The more I study this storm, the more I put it on the same level as the great Blizzard of ’78, Blizzard of 1918 & New Year’s Eve 1863-New Year’s Day 1864 blizzard.
These are the outstanding storms for our area since 1860 in regards to snowfall rate, snow depth, wind, visibility, extreme cold & all-out true blizzard conditions. All buried structures due to extreme wind with the heavy snow & all had extreme cold during & following storm.
It was one of the heaviest snowfalls ever recorded in Lafayette & in the viewing area as a whole. This blizzard occurred just 3 weeks after “The Great Blizzard” in the Plains from Kansas to Minnesota with extreme wind & snowfall with that area of the country paralyzed for weeks. It was a great hardship for early Plains pioneers. Then, the Great Easter Sunday Blizzard struck the Plains in the spring that dealt a blow to the Plains not seen until the rough winter of 1883-84 & 1884-85.
Here, it was the wind made it a blizzard & was the worst snow storm since the legendary New Years Eve-Day storm of 1863-64.
Interestingly, 1864, 1867, 1873 all featured, historic snow storms in the area. Per data, 1864 & 1873 appear to reach true blizzard thresholds.
15.0″ of snow fell on Lafayette in the 1873 blizzard with drifts 4′ deep in town & over 6′ deep in the countryside. There was already 3″ on the ground before this storm even began.
24″ was reported on the ground after the storm at Terre Haute with trains buried in snow. This was reported to be the deepest snow that any of the oldest inhabitants had seen……these were the early settlers of the Terre Haute area that were then in their 80s & 90s.
The entire region was shut down. A train became stuck in the snow at Templeton. A train with 4 locomotives blew a cylinder on one, owing to the extreme power needed to plow through the very deep snow.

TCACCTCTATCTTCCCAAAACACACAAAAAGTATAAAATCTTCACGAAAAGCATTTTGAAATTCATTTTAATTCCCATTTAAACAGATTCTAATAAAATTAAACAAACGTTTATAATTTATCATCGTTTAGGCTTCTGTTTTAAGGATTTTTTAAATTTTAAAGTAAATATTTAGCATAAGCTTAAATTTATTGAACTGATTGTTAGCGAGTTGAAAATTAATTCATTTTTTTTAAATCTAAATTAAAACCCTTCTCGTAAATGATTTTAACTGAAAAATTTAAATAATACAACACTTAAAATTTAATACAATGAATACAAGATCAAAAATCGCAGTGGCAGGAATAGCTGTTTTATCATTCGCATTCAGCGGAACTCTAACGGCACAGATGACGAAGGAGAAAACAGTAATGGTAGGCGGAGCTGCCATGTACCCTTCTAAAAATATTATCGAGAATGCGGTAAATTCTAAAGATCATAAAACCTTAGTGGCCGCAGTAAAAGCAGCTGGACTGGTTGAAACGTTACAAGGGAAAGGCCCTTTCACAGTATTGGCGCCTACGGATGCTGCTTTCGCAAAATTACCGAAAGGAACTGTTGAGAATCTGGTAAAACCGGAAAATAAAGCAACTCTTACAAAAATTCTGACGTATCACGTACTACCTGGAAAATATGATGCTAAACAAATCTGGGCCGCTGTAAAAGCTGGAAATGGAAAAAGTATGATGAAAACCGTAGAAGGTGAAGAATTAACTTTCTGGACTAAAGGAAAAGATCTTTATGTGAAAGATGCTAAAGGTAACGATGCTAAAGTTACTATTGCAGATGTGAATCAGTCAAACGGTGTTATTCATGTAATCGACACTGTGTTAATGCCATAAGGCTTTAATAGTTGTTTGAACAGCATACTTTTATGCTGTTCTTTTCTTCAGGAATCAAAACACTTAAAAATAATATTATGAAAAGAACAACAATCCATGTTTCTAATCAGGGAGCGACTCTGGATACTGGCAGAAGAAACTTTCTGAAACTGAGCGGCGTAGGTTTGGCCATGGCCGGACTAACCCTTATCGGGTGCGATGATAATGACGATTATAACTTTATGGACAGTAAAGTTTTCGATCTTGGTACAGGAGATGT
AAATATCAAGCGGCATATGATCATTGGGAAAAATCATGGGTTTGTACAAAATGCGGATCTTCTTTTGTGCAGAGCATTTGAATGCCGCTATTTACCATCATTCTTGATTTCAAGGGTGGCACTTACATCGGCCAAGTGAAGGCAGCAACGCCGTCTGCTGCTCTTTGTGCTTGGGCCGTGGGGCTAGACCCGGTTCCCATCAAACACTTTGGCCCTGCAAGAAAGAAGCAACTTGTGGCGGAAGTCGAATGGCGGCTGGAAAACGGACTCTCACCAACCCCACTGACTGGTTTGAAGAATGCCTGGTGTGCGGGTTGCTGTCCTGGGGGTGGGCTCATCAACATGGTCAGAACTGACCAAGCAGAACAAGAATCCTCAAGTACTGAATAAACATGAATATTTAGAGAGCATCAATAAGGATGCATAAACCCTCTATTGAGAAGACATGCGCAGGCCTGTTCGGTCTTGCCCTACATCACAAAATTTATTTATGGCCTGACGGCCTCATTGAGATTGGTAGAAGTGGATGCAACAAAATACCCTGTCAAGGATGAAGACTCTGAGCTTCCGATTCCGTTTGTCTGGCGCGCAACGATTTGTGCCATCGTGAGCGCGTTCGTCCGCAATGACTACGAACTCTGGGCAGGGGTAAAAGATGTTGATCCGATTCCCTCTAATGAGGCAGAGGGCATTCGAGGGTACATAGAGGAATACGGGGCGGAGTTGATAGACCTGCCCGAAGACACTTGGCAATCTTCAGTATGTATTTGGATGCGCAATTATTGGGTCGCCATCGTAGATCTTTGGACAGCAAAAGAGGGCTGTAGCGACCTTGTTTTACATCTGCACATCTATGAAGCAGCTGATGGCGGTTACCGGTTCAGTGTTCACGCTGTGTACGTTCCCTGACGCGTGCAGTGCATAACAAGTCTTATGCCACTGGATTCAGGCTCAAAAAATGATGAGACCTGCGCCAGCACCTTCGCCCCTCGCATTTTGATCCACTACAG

Trains finally completely ceased plowing tracks in the storm due to lack of any futile effort it made in the storm.
Surface low moved from southern Texas to Arkansas to southern Illinois to near Indianapolis. There, it strengthened tremendously & resulted in a complete white-out here with howling winds & rapidly falling barometer. Storm then raced to near Fort Wayne. Arctic high over the Dakotas sharpened the already tight pressure gradient of the low, resulting in one of the great blizzards in our weather history.
Latest snowfall information is below for Sunday-Monday a.m.
Again, it may begin as rain & rain/snow before going to all snow. Gusts to 35 mph Sunday night-Monday will cause even this wetter snowfall to blow & drift.
Stay tuned as we monitor & fine-tune this forecast. We will watch to see if the heavier bands shift any to the southwest or snow shifts any to the northeast.
Spurt of cold with highs in the 20s will get us Monday-Tuesday (lows in the 10-16 range).
Snow is also possible mid-week before rain/snow mix occurs late week before very cold weather moves in & lays foundation for potential winter storm near February 1.